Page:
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Pentagon: You know what's cool? A trillion-dollar fighter

Air Force has given clearance for its version of the Joint Strike Fighter to begin tests--a major milestone. The program could cost a trillion dollars over the next 50 years.

Three F-35As fly during a test flight. The Joint Strike Fighter program could cost a trillion dollars over 50 years.
F-35 Lightning II Program

The U.S. Air Force yesterday gave the go ahead to begin "introductory" flight tests of its version of the F-35A Joint Strike Fighter, a major step forward for the trillion-dollar program that, Wired reports, is expected to succeed nearly all of the Pentagon's tactical jets over the next three decades.

If you think maybe you read that number wrong, let me repeat: a trillion dollars. According to Reuters, the F-35 program is seen as a fleet of 2,443 jets over the next 50 years, a flying armada that is expected to cost $1 trillion over the half century.

To be sure, the Pentagon knows that's a scary number--especially in these days of ballooning deficits and giant military budgets--and Reuters says that the military is working to figure out how to cut some of the fat off that trillion-dollar figure.

"Lieutenant General Terry Robling, deputy Marine Corps commandant for aviation, said top defense officials agreed last week to continue low-rate production of the new radar-evading warplane built by Lockheed Martin...while keeping a close eye on the cost of maintaining and operating the new jets," Reuters wrote. It added that Robling said, "Everybody was on board with...the program....We understand the costs are high. We understand that we need to do something, we need to make decisions down the road."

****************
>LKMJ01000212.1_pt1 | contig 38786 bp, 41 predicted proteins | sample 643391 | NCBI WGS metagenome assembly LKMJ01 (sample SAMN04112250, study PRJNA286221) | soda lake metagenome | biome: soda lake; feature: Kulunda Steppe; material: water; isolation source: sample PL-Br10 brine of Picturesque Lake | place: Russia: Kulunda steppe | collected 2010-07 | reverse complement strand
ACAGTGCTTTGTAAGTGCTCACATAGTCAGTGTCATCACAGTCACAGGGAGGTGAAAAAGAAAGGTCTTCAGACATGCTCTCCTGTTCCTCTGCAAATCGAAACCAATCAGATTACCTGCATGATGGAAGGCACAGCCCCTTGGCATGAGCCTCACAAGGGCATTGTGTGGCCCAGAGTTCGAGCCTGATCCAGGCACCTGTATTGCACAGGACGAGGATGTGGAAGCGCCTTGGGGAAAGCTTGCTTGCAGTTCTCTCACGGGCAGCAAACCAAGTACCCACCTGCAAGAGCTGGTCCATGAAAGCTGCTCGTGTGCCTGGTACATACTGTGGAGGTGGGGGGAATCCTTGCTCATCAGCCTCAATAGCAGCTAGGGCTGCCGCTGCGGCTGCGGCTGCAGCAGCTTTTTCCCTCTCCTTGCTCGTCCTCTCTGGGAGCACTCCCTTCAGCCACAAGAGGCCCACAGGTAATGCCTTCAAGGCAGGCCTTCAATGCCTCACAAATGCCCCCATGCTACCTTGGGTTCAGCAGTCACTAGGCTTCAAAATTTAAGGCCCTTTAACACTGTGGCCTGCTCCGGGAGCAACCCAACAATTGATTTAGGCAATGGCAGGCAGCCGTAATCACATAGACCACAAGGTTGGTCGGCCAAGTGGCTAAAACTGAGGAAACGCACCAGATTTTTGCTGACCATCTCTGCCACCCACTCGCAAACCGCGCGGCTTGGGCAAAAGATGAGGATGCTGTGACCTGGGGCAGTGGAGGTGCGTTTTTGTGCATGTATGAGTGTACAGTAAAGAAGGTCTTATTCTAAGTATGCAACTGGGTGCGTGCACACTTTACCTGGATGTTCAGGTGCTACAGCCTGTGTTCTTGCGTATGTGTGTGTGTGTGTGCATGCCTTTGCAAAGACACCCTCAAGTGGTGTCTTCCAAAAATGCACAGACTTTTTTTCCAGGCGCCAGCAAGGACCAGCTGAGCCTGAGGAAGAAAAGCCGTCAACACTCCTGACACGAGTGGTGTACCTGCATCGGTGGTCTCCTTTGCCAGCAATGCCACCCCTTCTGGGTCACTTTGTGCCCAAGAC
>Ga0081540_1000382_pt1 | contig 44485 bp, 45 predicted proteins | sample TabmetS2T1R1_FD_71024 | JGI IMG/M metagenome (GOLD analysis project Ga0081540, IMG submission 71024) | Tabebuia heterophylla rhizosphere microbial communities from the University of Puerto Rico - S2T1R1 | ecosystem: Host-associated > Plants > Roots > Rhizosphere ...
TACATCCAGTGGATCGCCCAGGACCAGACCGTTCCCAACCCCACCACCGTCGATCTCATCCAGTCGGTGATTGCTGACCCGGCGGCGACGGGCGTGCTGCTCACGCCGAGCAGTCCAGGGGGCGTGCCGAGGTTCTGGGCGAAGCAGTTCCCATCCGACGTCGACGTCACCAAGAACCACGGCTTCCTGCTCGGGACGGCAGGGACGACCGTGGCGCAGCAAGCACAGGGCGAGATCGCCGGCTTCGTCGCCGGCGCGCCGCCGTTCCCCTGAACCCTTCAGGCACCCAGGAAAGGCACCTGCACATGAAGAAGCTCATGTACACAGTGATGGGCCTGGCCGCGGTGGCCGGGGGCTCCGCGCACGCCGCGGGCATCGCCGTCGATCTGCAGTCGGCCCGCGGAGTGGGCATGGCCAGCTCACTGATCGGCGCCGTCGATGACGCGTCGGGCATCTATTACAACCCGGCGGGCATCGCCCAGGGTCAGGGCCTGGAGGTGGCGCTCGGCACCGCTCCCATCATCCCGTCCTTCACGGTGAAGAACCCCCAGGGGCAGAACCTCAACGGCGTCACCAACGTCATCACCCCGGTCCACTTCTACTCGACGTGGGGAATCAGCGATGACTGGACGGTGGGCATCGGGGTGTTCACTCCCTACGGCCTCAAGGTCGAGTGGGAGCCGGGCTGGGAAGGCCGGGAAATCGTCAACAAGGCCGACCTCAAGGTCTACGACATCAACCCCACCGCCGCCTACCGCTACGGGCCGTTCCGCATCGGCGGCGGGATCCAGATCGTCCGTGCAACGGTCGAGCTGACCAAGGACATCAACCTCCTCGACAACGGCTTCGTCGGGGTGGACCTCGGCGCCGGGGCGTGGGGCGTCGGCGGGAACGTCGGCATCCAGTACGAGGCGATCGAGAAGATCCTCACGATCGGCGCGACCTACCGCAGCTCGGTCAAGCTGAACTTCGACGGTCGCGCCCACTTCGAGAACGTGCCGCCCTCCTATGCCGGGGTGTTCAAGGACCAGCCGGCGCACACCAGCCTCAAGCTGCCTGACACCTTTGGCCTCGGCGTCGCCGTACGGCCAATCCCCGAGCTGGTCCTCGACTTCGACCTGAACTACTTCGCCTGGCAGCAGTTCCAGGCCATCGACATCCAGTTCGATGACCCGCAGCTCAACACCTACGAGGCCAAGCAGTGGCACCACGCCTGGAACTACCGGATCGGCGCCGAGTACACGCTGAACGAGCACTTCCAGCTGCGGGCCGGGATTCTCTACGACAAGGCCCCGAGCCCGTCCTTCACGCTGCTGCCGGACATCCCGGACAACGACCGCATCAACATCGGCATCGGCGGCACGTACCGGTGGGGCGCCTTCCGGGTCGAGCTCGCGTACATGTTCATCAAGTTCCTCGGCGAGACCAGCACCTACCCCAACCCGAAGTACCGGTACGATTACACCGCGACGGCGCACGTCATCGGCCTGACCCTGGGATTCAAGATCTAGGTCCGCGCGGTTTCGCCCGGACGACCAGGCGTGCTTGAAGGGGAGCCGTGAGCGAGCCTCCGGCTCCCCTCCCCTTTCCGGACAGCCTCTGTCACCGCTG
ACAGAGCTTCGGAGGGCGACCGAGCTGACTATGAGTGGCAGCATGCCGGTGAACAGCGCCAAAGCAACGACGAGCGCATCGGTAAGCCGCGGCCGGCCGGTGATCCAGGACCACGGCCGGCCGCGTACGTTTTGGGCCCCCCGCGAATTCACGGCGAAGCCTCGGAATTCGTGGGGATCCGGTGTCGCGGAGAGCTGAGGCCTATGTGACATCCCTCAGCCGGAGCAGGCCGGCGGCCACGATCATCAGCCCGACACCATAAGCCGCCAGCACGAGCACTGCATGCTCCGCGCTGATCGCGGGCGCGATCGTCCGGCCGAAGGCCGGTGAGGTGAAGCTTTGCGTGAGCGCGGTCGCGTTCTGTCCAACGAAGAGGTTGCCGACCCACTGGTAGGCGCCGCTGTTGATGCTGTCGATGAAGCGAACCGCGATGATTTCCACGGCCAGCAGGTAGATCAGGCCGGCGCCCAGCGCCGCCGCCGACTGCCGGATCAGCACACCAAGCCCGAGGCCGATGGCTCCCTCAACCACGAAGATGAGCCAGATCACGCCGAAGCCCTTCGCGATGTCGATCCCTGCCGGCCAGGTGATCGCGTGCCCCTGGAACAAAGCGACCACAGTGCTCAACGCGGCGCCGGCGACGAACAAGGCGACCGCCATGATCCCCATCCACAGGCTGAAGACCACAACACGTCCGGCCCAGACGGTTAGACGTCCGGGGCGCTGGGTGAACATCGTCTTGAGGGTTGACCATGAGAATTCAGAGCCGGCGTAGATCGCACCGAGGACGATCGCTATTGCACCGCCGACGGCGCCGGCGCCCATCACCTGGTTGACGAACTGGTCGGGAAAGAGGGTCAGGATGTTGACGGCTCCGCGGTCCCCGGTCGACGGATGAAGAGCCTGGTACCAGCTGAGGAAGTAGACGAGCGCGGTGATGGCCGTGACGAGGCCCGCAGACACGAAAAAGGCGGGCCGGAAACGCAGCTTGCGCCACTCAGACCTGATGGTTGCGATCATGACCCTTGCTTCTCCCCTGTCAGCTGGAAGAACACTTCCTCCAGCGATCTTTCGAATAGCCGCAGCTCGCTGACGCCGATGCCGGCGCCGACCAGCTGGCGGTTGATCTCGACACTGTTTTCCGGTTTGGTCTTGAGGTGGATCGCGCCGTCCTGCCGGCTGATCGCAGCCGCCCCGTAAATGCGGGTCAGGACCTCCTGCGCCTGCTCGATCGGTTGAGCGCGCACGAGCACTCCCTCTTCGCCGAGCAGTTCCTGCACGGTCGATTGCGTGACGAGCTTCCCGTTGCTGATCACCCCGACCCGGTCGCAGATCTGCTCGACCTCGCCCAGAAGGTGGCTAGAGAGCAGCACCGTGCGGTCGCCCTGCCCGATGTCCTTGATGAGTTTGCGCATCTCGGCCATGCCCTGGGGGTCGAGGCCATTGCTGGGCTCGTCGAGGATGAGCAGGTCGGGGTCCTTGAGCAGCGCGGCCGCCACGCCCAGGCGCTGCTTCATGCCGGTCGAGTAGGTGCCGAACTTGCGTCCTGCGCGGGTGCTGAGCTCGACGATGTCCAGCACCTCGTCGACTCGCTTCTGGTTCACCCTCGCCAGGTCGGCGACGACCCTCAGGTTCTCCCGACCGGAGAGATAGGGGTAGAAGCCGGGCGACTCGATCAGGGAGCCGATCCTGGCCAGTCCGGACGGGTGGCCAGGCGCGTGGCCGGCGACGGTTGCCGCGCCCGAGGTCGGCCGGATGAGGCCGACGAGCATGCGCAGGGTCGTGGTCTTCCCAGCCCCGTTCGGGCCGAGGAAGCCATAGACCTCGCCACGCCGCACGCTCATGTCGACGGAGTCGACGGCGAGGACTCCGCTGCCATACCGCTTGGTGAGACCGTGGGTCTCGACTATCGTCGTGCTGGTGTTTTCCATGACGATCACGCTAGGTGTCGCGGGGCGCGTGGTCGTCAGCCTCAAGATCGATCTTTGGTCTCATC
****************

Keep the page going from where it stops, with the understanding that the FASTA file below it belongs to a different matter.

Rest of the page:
But now, at least, the F-35 will be getting off the ground, albeit after months of delays. Tests will begin at Elgin Air Force Base in Florida. "Flying the Air Force variant of the strike fighter will increase pilot and maintainer familiarity with the aircraft, exercise the logistics infrastructure, and continue to develop aircraft maturity," according to a press release on the Air Force Web site.

Clearly, the Pentagon is going to have to work hard if it wants the Joint Strike Fighter to live up to one of its chief selling points, its affordability.

The program "is the Department of Defense's focal point for defining affordable next generation strike aircraft weapon systems for the Navy, Air Force, Marines, and our allies," the JSF's official Web site reads. "The F-35 will bring cutting-edge technologies to the battlespace of the future. The JSF's advanced airframe, autonomic logistics, avionics, propulsion systems, stealth, and firepower will ensure that the F-35 is the most affordable, lethal, supportable and survivable aircraft ever to be used by so many warfighters across the globe."

All of that may be true, but at a trillion dollars--even over five decades--it's going to be hard for the Defense Department to make the "affordability" case. Still, for a program that has had more than its share of delays, it's an important step that the Air Force certified its version of the fighter for tests. Now let's see if the military can find a way to cut the program's costs and get it into the 12-figure range. Thirteen figures is just too much.